I first encountered this effect with one of my best friends and his family. He had spent a good portion of his teenage years outside of the United States and when he and his family came back to the states, they opened their house to other missionaries coming back on sabbatical. I had long suspected that other families in the ministry were fairly normal, but never actually witnessed other people in the ministry letting their hair down and having fun. In hanging out with these people who gave their lives to the impoverished, the sick, and the downtrodden; I found that, in fact, these people were very much the same as I. It knocked my socks off to hear the confession from a missionary: “really, sometimes all I want is a cigar and a cold beer.”

I don’t mean to say that all the people you know in ministry positions are like this in fact, I assume there are quite a few that are ultimately quite boring (Yes, I’m talking about <insert name of your favorite pastor here>), but what I’m getting at is they’re all normal people and they have many of the same wants, needs, desires, and passions that you do. We all get discouraged; we all have experienced the feeling that the service would seemingly go on forever. Want to complain about how the music was or how the sound was this morning? Trust us. We know.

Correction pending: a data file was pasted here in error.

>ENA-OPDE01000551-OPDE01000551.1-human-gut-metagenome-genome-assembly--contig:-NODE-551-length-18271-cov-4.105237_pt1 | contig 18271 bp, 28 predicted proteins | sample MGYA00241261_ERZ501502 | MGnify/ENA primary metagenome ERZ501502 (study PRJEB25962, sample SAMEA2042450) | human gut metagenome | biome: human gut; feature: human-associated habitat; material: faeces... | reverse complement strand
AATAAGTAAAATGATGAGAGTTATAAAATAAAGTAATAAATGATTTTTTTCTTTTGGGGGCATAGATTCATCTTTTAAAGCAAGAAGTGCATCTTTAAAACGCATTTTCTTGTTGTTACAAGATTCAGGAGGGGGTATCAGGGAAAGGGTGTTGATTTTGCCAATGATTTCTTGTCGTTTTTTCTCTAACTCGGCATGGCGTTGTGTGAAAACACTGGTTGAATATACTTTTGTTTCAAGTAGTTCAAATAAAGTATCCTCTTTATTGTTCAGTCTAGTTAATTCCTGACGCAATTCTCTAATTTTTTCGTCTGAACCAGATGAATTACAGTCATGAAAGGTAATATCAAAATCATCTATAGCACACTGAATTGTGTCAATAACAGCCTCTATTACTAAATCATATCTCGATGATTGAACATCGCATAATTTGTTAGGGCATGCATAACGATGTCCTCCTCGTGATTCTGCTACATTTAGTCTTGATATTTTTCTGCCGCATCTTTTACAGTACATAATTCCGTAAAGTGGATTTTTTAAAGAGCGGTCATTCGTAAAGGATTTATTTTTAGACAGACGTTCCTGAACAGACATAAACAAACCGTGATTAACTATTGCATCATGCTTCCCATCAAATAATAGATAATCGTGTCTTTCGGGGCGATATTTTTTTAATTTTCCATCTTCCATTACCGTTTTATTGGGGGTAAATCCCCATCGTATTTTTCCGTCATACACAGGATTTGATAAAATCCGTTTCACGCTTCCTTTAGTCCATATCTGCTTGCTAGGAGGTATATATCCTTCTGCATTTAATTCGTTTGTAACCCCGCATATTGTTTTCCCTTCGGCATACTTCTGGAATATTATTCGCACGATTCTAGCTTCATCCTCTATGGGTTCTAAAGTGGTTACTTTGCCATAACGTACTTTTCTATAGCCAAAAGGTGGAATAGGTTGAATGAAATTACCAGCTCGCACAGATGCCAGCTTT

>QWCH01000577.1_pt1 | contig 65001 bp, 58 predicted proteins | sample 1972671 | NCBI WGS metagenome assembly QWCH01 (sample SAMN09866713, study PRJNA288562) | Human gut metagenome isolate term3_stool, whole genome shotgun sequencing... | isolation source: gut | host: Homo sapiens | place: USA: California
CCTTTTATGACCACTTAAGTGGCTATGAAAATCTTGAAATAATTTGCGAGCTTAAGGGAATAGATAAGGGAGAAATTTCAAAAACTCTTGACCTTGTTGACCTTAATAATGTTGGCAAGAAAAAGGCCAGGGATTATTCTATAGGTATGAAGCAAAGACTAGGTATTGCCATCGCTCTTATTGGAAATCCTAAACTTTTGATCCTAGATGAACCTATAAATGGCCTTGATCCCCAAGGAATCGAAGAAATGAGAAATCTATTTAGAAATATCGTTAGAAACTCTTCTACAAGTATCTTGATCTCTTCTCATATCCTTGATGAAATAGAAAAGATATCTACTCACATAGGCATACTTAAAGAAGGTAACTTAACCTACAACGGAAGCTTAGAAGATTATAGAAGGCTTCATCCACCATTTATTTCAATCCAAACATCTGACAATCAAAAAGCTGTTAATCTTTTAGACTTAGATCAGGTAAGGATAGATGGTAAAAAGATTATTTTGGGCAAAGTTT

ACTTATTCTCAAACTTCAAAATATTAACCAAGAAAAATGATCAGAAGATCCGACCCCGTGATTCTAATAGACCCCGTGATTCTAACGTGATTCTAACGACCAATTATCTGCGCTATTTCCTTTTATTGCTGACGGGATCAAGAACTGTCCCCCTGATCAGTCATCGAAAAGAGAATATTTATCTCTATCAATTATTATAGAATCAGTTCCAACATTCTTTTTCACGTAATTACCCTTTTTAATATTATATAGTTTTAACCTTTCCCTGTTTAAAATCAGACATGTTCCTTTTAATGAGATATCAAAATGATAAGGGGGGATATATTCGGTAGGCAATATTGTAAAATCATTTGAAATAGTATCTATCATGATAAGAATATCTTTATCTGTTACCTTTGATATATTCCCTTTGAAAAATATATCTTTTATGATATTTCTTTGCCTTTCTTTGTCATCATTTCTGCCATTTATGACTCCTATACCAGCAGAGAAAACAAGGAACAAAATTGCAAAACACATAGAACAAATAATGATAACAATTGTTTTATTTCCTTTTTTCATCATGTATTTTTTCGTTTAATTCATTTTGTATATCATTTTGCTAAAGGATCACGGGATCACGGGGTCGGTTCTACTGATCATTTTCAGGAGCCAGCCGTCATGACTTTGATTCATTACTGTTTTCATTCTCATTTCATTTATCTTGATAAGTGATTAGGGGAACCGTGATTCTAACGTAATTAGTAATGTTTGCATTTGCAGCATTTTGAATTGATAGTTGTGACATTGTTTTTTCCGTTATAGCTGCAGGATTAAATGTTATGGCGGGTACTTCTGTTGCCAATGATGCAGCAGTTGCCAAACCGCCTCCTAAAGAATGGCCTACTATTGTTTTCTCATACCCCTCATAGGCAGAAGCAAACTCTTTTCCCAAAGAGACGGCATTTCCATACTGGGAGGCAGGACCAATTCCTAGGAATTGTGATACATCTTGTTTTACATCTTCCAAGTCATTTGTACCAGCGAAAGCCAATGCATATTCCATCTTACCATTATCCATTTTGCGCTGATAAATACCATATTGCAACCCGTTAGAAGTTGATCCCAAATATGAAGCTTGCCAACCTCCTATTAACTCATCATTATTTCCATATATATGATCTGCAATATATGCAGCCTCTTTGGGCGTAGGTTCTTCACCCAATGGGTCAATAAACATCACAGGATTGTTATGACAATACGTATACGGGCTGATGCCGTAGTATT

In fact, we most likely noticed far more minute screw-ups during the worship service and sermon than you can even imagine. Thought that the sound was off during the sermon? Congratulations, we know. In fact we’ve been using the same microphone since 2003 because the church budget won’t allow us to get new equipment and the options are either a quieter sermon or listening to feedback for the better part of 30 minutes. Thought the music was droll and boring? Trust us, we know. We even noticed that the bass player’s bass was a little flat during the worship set; we even noticed that the worship pastor had a sore throat.

You want to complain that we haven’t done true love waits with the youth group again? We’re aware that we haven’t done it because we can’t change a heart issue. Want to complain about how so and so in the congregation are dragging people down because they still smoke or drink? We’re well aware that they do, we also watched you cut people off while cursing merging off the highway to get into the church parking lot. In all fairness, I probably cut you off earlier this week too- but I would much rather talk about you and not me.